After the war, the United States established the Freedmen’s Bureau to help facilitate the transition of formerly enslaved people—as well as undocumented, impoverished people of all races and ethnicities—into the more paperwork-filled world of legal autonomy. Currently, the Smithsonian leads an army dubbed the “Volunpeers,” who have tasked themselves with the full transcription of key pieces of paper from the National Archives and Library of Congress, and from American history. The Volunpeers attacked the documents of the Freedmen’s Bureau in honor of Black History Month this year, transcribing and rendering searchable tens of thousands of pages. For March, they turned their sights to documents relevant to women who were previously relegated to the background of history. Tiddeman does not appear in any of the Freedmen’s documents transcribed to date, but thanks to the ongoing project (which is always accepting new recruits), he may emerge soon from the keyboard of a volunpeer.
William Tiddeman does appear, however, in one final place. The National Archives’ online catalog allows a search of the names of documents, and his name appears on a rejected pension claim. In June 1889 his son, Daniel, filed paperwork with the U.S. Navy to try to claim the disability pension that should have been given to his father. William had served onboard the USS Housatonic, a Union ship positioned just outside Charleston Harbor, until 1863 when he was blinded by the kickback of a weapon, leading to his discharge from the military. His son’s petition for the disability pension was denied, but in keeping and then digitizing Daniel’s letter, the National Archives provided a firm connection between the sailor William Tiddeman and Philip Tidyman’s plantation. The letter also reveals that the family was finally able to choose a new spelling all their own: Teddeman.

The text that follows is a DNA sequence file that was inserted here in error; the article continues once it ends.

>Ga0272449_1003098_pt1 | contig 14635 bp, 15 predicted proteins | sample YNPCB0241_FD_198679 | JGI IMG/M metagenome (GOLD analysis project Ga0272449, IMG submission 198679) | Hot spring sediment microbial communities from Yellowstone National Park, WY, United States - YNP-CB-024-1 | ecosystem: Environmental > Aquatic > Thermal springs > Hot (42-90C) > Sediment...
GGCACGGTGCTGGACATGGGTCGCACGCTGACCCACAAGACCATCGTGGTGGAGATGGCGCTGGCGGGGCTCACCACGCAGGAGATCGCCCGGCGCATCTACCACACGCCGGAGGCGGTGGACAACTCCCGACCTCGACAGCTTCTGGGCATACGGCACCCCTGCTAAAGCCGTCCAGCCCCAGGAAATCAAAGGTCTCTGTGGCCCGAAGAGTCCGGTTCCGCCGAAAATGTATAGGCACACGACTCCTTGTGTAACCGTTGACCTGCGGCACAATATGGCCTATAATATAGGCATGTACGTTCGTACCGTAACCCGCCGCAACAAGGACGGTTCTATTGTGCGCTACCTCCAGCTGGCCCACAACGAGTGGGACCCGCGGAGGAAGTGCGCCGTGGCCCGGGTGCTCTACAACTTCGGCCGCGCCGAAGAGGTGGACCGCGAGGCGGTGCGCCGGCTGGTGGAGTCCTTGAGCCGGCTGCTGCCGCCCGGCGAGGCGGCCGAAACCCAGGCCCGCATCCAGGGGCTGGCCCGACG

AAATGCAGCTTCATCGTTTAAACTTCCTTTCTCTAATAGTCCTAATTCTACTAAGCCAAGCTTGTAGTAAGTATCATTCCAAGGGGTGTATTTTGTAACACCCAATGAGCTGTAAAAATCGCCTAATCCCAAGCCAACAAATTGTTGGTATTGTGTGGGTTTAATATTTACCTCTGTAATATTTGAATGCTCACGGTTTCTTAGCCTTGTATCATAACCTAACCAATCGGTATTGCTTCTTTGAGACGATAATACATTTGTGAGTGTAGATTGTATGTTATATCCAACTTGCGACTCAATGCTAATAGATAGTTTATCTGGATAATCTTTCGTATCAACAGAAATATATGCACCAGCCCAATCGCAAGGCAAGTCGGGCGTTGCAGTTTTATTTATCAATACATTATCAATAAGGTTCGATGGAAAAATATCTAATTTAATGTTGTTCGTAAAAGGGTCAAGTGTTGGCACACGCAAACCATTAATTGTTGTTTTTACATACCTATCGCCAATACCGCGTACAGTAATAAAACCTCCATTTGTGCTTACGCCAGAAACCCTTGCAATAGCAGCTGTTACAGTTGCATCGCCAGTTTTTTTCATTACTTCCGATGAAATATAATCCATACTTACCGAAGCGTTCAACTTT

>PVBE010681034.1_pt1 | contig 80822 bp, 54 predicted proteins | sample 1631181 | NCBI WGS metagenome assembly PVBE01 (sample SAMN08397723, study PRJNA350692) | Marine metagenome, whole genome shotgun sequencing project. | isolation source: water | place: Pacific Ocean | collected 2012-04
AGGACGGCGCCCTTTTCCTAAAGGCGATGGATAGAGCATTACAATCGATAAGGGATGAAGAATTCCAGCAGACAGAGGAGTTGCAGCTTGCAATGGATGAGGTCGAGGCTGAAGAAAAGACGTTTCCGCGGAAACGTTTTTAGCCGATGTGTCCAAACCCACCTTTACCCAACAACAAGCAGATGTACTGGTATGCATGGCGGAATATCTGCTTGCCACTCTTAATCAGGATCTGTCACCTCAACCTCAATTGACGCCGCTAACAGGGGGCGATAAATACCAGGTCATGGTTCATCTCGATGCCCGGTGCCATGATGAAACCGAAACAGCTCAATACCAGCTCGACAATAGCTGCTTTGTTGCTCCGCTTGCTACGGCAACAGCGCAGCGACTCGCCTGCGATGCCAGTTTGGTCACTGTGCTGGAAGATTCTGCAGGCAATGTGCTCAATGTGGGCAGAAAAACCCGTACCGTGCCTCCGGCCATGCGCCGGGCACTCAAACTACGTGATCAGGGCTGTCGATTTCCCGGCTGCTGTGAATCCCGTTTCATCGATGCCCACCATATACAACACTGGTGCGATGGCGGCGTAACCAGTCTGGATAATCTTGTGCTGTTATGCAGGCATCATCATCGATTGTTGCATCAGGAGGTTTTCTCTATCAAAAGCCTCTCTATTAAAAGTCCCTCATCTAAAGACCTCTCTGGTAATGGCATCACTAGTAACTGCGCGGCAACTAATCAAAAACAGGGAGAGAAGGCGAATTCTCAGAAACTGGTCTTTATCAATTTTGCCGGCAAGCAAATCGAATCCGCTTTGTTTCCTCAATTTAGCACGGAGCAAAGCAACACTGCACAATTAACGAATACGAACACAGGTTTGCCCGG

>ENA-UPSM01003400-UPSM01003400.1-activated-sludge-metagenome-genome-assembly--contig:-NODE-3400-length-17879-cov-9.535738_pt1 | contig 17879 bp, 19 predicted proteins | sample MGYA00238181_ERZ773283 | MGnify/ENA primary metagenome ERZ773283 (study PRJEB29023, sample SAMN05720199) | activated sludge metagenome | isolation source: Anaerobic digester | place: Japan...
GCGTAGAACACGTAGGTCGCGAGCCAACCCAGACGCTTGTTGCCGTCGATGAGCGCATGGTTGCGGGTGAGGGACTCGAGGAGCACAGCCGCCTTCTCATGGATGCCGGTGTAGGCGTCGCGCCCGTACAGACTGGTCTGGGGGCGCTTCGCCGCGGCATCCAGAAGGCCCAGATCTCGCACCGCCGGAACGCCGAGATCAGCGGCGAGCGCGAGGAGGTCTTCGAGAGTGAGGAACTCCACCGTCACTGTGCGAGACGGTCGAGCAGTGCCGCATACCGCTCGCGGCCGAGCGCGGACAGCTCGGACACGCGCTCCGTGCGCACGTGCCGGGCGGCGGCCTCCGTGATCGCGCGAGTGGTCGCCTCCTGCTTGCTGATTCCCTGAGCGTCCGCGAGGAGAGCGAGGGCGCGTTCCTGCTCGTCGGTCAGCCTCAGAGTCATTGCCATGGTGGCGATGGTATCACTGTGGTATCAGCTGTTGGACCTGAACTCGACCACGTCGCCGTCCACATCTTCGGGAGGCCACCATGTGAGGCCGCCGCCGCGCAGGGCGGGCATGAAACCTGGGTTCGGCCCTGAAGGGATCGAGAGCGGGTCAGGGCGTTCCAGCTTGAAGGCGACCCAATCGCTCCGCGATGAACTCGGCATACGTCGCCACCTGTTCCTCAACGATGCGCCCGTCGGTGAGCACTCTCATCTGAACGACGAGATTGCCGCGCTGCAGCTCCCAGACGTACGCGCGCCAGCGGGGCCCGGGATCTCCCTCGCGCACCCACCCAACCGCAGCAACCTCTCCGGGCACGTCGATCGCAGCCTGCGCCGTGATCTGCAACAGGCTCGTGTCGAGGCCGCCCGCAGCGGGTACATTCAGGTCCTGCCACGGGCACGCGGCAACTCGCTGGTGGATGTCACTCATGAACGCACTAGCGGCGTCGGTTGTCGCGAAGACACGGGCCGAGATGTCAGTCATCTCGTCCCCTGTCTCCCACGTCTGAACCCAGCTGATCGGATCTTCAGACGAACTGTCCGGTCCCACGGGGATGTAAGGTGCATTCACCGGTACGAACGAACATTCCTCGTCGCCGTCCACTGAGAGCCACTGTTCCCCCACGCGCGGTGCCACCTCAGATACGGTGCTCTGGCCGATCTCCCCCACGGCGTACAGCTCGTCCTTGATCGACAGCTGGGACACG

These connections let us fill in the story of William’s life, but also link him to future generations. Without the online crowdsourcing projects, Teddeman family history might have seemed to start abruptly in the late 19th century, neglecting a crucial part of the story. For so many American families, lack of representation in paperwork might have otherwise led to a lack of representation in memory, but technology and crowdsourcing are finally bringing them out of the shadows.
Rachel Lance is the author of In the Waves: My Quest to Solve the Mystery of a Civil War Submarine, available now from Dutton.